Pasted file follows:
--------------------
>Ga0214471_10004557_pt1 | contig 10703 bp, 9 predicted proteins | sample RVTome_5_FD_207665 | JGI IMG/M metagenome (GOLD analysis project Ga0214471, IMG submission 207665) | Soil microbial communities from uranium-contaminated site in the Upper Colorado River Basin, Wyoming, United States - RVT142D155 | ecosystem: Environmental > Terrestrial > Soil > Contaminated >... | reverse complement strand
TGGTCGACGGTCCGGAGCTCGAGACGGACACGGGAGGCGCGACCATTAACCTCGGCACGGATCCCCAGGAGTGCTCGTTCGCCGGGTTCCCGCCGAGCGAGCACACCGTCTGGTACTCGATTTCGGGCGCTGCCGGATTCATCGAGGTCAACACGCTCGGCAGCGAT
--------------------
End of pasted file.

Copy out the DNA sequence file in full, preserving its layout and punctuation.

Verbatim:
>Ga0214471_10004557_pt1 | contig 10703 bp, 9 predicted proteins | sample RVTome_5_FD_207665 | JGI IMG/M metagenome (GOLD analysis project Ga0214471, IMG submission 207665) | Soil microbial communities from uranium-contaminated site in the Upper Colorado River Basin, Wyoming, United States - RVT142D155 | ecosystem: Environmental > Terrestrial > Soil > Contaminated >... | reverse complement strand
TGGTCGACGGTCCGGAGCTCGAGACGGACACGGGAGGCGCGACCATTAACCTCGGCACGGATCCCCAGGAGTGCTCGTTCGCCGGGTTCCCGCCGAGCGAGCACACCGTCTGGTACTCGATTTCGGGCGCTGCCGGATTCATCGAGGTCAACACGCTCGGCAGCGAT